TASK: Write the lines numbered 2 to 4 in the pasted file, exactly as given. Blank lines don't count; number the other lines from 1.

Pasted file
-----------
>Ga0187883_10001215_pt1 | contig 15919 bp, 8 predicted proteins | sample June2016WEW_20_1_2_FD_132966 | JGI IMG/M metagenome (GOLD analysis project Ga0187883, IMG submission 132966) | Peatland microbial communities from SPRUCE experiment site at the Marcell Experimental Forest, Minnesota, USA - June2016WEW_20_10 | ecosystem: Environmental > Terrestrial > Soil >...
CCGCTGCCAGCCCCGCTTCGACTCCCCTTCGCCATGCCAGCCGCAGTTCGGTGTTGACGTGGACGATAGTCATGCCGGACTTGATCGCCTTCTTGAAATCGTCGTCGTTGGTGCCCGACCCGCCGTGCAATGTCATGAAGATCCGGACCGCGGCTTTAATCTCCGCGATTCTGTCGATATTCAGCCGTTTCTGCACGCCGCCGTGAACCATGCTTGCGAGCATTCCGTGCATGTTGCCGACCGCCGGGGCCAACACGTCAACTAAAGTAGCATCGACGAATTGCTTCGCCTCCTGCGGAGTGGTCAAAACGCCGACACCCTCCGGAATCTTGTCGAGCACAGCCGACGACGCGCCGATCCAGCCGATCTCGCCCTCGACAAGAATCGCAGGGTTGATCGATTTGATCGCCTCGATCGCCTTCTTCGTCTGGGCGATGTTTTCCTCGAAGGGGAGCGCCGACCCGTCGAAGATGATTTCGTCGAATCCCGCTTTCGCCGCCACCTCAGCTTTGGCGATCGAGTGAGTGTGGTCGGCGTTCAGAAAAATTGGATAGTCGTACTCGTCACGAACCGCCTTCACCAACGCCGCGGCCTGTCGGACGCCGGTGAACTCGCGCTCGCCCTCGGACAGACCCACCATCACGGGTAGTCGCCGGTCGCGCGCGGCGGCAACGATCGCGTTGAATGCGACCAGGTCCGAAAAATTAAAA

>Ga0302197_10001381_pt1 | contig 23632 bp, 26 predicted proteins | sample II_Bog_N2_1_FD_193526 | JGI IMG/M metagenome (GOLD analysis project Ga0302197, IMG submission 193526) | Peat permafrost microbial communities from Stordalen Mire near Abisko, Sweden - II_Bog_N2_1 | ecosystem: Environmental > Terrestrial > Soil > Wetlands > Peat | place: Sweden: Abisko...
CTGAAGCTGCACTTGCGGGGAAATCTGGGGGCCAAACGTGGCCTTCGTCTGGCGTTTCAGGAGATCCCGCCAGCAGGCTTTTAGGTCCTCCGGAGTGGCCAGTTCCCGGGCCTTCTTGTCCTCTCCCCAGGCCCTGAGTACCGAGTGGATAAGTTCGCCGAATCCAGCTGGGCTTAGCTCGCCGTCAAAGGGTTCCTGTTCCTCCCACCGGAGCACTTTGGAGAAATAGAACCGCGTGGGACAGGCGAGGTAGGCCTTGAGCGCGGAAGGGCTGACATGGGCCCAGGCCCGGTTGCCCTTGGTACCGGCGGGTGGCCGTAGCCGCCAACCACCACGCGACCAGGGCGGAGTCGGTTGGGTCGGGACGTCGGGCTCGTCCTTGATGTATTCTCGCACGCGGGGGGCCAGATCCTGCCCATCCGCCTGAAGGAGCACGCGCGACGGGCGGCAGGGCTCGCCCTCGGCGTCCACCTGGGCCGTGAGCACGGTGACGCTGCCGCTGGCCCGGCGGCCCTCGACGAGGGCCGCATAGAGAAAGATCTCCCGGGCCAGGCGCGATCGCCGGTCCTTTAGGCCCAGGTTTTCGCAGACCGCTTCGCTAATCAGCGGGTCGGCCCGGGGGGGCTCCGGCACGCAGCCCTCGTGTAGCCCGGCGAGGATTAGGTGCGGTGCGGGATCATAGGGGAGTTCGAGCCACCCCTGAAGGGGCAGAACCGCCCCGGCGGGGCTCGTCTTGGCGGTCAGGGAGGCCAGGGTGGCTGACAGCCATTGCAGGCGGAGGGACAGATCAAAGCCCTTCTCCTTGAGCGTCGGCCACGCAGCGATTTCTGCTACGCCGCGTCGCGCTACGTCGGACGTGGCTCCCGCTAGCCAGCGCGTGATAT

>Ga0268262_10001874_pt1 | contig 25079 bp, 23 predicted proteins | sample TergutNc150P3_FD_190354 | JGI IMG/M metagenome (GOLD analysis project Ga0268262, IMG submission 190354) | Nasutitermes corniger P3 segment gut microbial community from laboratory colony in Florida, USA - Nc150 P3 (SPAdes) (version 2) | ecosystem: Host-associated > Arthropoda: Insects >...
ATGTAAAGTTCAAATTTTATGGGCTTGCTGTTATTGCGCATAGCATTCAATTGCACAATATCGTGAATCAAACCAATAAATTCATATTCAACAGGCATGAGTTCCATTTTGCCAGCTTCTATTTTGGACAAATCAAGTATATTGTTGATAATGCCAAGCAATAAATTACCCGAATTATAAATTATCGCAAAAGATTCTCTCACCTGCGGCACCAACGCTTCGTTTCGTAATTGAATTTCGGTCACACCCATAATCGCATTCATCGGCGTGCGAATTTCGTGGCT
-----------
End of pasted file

CCGCTGCCAGCCCCGCTTCGACTCCCCTTCGCCATGCCAGCCGCAGTTCGGTGTTGACGTGGACGATAGTCATGCCGGACTTGATCGCCTTCTTGAAATCGTCGTCGTTGGTGCCCGACCCGCCGTGCAATGTCATGAAGATCCGGACCGCGGCTTTAATCTCCGCGATTCTGTCGATATTCAGCCGTTTCTGCACGCCGCCGTGAACCATGCTTGCGAGCATTCCGTGCATGTTGCCGACCGCCGGGGCCAACACGTCAACTAAAGTAGCATCGACGAATTGCTTCGCCTCCTGCGGAGTGGTCAAAACGCCGACACCCTCCGGAATCTTGTCGAGCACAGCCGACGACGCGCCGATCCAGCCGATCTCGCCCTCGACAAGAATCGCAGGGTTGATCGATTTGATCGCCTCGATCGCCTTCTTCGTCTGGGCGATGTTTTCCTCGAAGGGGAGCGCCGACCCGTCGAAGATGATTTCGTCGAATCCCGCTTTCGCCGCCACCTCAGCTTTGGCGATCGAGTGAGTGTGGTCGGCGTTCAGAAAAATTGGATAGTCGTACTCGTCACGAACCGCCTTCACCAACGCCGCGGCCTGTCGGACGCCGGTGAACTCGCGCTCGCCCTCGGACAGACCCACCATCACGGGTAGTCGCCGGTCGCGCGCGGCGGCAACGATCGCGTTGAATGCGACCAGGTCCGAAAAATTAAAA

>Ga0302197_10001381_pt1 | contig 23632 bp, 26 predicted proteins | sample II_Bog_N2_1_FD_193526 | JGI IMG/M metagenome (GOLD analysis project Ga0302197, IMG submission 193526) | Peat permafrost microbial communities from Stordalen Mire near Abisko, Sweden - II_Bog_N2_1 | ecosystem: Environmental > Terrestrial > Soil > Wetlands > Peat | place: Sweden: Abisko...
CTGAAGCTGCACTTGCGGGGAAATCTGGGGGCCAAACGTGGCCTTCGTCTGGCGTTTCAGGAGATCCCGCCAGCAGGCTTTTAGGTCCTCCGGAGTGGCCAGTTCCCGGGCCTTCTTGTCCTCTCCCCAGGCCCTGAGTACCGAGTGGATAAGTTCGCCGAATCCAGCTGGGCTTAGCTCGCCGTCAAAGGGTTCCTGTTCCTCCCACCGGAGCACTTTGGAGAAATAGAACCGCGTGGGACAGGCGAGGTAGGCCTTGAGCGCGGAAGGGCTGACATGGGCCCAGGCCCGGTTGCCCTTGGTACCGGCGGGTGGCCGTAGCCGCCAACCACCACGCGACCAGGGCGGAGTCGGTTGGGTCGGGACGTCGGGCTCGTCCTTGATGTATTCTCGCACGCGGGGGGCCAGATCCTGCCCATCCGCCTGAAGGAGCACGCGCGACGGGCGGCAGGGCTCGCCCTCGGCGTCCACCTGGGCCGTGAGCACGGTGACGCTGCCGCTGGCCCGGCGGCCCTCGACGAGGGCCGCATAGAGAAAGATCTCCCGGGCCAGGCGCGATCGCCGGTCCTTTAGGCCCAGGTTTTCGCAGACCGCTTCGCTAATCAGCGGGTCGGCCCGGGGGGGCTCCGGCACGCAGCCCTCGTGTAGCCCGGCGAGGATTAGGTGCGGTGCGGGATCATAGGGGAGTTCGAGCCACCCCTGAAGGGGCAGAACCGCCCCGGCGGGGCTCGTCTTGGCGGTCAGGGAGGCCAGGGTGGCTGACAGCCATTGCAGGCGGAGGGACAGATCAAAGCCCTTCTCCTTGAGCGTCGGCCACGCAGCGATTTCTGCTACGCCGCGTCGCGCTACGTCGGACGTGGCTCCCGCTAGCCAGCGCGTGATAT